The 17 euro-zone finance ministers broke their deadlock with the International Monetary Fund on Monday night and agreed to release the next tranche of aid for Greece, which will receive a total of €44 billion starting next month in four installments to be paid by the end of March 2013.
The December installment will comprise €23.8 billion for banks and €10.6 billion in budget assistance.
At their third meeting in as many weeks, the ministers also agreed a further set of measures to reduce Greece's debt burden by 2020.
They didn't have much time left. Greece's debt is rising faster than expected because the country remains mired in recession and has been slow to implement reforms. As a result, the Euro Group of finance ministers had to revise its targets for long-term debt reduction.
Under the new agreement reached after 12 hours of talks in Brussels, Greece is now being required to cut its debt-to-GDP ratio to 124 percent by 2020, compared with a previous target of 120 percent that is regarded by the IMF as the maximum sustainable level.
In order to persuade the IMF to make that concession, the euro nations committed themselves to reducing Greece's debt to below 110 percent by 2022. This is likely to force Greece's government creditors to write down their debt in the medium term -- even though ministers rejected that step on Monday.
There was relief all round after the talks. Two previous marathon meetings had failed to produce an agreement. But the ministers had no choice but to come up with a deal this time.
'The Timetable is Tight'
"This is not just about money," said Euro Group Chairman Jean-Claude Juncker. "This is the promise of a better future for the Greek people and for the euro area as a whole, a break from the era of missed targets and loose implementation towards a new paradigm of steadfast reform momentum, declining debt ratios and a return to growth."
German Finance Minister Wolfgang Schäuble said: "We now have a result that we can submit to our parliaments for discussion and approval." He said he hoped the German parliament would approve the deal by Friday. "The planned timetable is tight."
Officially, the new measures to cut Greece's debt burden haven't been referred to as a third bailout package because they don't involve granting fresh loans. But they will still cost the international creditors money. The package consists of four elements:
- An interest rate cut on debt from the first bailout package. In 2010, euro-zone member states granted Athens bilateral loans totalling €53 billion at an interest rate that has so far been the equivalent of the Euribor reference rate (the Euro Interbank Offered Rate), plus 1.5 points. The latter value is now to be cut to 0.9 points and later to 0.5 points as soon as Athens generates a primary budget surplus -- a measurement which excludes interest payments on sovereign debt -- of 4.5 percent of GDP. It's unclear how much that will save the Greek state, but the sum will amount to billions of euros. The German government's annual loss of revenue will exceed €100 million.
- Athens has also been granted a 10-year interest rate deferral on debt from the second bailout package. In addition, the term of the loans paid to Greece by the temporary rescue fund EFSF in March will be doubled to 30 years from 15 years. According to the EFSF, the move will ease Greece's debt burden by €44 billion.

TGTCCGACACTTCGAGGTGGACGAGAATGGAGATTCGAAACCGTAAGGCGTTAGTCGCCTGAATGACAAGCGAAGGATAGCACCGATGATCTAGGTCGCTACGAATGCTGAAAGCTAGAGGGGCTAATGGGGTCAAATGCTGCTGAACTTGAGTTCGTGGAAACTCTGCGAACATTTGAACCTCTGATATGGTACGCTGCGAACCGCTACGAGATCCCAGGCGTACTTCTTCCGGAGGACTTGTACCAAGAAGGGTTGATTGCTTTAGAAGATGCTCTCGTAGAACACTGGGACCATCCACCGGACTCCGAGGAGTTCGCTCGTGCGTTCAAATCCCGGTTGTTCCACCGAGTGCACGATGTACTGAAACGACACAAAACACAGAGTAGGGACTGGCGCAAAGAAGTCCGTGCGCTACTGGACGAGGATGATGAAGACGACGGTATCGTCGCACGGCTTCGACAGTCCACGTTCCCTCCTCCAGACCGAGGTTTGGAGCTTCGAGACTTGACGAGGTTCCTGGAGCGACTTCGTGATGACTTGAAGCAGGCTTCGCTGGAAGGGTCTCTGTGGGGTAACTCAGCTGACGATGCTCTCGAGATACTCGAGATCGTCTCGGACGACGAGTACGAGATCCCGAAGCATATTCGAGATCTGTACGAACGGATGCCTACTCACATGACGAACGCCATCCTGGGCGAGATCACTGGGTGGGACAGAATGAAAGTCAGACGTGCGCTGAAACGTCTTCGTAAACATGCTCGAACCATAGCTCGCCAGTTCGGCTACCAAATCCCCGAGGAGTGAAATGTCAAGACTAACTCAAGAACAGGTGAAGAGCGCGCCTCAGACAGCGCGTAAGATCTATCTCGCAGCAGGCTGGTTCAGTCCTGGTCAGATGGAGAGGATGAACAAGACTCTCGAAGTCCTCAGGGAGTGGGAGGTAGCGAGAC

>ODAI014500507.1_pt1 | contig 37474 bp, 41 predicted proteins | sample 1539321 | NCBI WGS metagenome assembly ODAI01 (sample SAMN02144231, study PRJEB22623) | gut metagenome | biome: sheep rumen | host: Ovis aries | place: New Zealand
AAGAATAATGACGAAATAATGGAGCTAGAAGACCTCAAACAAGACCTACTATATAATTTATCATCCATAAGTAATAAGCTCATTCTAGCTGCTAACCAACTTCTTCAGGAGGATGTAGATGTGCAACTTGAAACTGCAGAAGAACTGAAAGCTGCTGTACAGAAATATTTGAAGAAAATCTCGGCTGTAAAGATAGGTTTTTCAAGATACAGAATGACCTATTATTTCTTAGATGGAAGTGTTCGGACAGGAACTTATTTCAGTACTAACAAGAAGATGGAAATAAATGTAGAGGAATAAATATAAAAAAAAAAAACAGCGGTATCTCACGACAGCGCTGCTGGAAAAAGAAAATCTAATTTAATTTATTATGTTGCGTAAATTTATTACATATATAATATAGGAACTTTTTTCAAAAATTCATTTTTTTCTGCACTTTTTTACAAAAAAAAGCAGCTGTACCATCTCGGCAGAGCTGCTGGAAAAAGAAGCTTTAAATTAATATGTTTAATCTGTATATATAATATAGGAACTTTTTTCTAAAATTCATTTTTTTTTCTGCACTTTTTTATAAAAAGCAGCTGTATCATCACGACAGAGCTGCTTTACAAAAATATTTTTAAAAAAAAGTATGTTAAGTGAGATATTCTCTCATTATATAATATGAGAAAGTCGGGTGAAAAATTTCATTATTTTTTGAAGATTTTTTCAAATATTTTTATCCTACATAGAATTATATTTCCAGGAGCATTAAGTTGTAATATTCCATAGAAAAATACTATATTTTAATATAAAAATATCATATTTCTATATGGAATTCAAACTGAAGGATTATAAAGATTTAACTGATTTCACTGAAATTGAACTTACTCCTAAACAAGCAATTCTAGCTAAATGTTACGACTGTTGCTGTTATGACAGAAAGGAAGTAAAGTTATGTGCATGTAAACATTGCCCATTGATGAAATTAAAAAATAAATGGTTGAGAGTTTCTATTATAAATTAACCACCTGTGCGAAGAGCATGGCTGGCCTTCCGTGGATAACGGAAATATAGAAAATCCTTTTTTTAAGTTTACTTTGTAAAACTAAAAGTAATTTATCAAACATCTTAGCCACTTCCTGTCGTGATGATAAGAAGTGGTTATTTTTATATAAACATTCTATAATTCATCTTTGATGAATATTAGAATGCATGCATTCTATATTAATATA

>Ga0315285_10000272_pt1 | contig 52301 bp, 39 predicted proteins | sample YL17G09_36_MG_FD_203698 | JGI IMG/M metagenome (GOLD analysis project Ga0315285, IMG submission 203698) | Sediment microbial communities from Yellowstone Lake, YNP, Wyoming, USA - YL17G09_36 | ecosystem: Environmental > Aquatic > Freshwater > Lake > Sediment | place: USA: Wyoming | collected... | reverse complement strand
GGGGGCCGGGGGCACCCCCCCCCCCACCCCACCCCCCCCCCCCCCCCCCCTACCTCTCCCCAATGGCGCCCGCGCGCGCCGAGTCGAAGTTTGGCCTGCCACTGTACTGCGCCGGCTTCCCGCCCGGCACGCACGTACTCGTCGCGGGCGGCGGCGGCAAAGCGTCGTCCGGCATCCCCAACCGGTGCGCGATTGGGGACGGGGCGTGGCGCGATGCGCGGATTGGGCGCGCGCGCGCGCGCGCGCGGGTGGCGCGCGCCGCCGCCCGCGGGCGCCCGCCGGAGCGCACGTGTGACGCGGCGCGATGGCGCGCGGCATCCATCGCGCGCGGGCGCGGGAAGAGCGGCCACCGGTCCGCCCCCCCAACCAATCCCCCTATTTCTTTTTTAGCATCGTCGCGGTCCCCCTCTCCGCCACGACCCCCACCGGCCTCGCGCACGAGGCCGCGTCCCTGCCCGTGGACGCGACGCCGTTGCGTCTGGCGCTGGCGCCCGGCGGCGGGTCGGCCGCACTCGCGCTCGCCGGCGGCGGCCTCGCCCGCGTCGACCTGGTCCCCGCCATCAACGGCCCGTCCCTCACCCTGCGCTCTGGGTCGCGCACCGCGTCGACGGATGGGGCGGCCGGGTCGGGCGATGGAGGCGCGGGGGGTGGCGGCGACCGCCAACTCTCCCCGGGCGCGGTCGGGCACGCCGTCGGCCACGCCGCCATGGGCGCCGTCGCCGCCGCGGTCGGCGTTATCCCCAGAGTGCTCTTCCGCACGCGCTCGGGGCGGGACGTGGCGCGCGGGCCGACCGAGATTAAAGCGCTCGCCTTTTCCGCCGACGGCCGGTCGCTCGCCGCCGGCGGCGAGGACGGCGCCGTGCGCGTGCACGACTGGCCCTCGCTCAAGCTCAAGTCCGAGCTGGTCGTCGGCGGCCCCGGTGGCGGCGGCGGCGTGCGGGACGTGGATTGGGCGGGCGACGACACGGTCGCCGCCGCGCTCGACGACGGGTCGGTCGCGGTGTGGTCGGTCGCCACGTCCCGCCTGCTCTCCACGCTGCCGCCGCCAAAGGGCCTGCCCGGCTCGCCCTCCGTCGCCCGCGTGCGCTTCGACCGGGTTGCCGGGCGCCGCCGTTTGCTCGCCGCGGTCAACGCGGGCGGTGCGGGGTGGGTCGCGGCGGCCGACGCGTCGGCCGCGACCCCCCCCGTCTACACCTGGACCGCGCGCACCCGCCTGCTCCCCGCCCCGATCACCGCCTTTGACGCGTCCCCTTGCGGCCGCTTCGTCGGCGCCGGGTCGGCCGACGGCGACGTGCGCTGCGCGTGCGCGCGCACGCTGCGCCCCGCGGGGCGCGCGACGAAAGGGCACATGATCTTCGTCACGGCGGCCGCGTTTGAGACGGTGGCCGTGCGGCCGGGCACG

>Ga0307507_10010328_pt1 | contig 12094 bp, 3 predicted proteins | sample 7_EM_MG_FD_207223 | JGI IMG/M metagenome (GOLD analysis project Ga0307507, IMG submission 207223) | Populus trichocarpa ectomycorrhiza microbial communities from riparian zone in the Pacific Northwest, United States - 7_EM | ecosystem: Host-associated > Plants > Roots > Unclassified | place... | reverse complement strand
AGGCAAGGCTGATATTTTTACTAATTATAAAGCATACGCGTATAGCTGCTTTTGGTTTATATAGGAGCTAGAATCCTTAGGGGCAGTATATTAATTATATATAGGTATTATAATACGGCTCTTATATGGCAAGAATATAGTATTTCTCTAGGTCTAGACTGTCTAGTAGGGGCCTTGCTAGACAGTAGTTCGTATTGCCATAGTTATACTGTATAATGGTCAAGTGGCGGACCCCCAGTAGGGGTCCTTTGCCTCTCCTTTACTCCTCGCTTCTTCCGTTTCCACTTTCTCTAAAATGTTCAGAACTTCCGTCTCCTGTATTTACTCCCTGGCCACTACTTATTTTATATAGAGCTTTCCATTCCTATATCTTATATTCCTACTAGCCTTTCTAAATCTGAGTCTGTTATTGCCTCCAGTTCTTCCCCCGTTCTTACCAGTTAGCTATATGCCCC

- The euro-zone ministers also agreed to launch a voluntary debt buyback of Greek debt and will offer private investors 35 cents for each euro of bonds they hold. At present those bonds are being traded at 20 to 30 cents, depending on their maturity. In theory, Greece's debt burden could be eased at a relatively low cost in this way. The problem is that the prices of the bonds are likely to increase because of the buyback announcement, and this could deter investors from selling their bonds. So it's unclear whether the buyback scheme would cut Greece's debt-to-GDP ratio by much. And there's no decision yet on where the money for the buyback will come from.
- The euro-zone central banks promised to hand back €11 billion in profits accruing to them from European Central Bank purchases of discounted Greek government bonds in the secondary market.
This catalogue of measures will likely suffice to avert a Greek bankruptcy for quite some time, assuming its recession doesn't get even worse. But it doesn't solve the Greek dilemma. It has been three years since Athens triggered the debt crisis by admitting it had hidden the extent of its budget deficit. But after two rescue packages, a debt cut for private creditors and countless austerity programs, Greece's debt is still rising. Next year it's expected to reach 190 percent of GDP, according to an estimate by the troika of European Commission, European Central Bank and IMF.
Many economists believe that Greece's state finances can only be reformed in a sustainable way with a second debt cut. But the finance ministers refrained on Monday from taking that step because it would force them to book actual losses on their loans to Greece for the first time.
The German government in particular, which faces an election in the autumn of 2013, doesn't want to go into the campaign facing accusations that it frittered away taxpayers' money. Schäuble denied on Monday that Germany was alone in rejecting a debt writedown. But Germany is the decisive force blocking a cut.
IMF chief Christine Lagarde failed to persuade Schäuble to back a writedown, but the row is likely to flare up again at a later date. And the German minister hinted at a possible concession further down the line.
"When Greece has achieved, or is about to achieve, a primary surplus and fulfilled all of its conditions, we will, if need be, consider further measures for the reduction of the total debt," he said.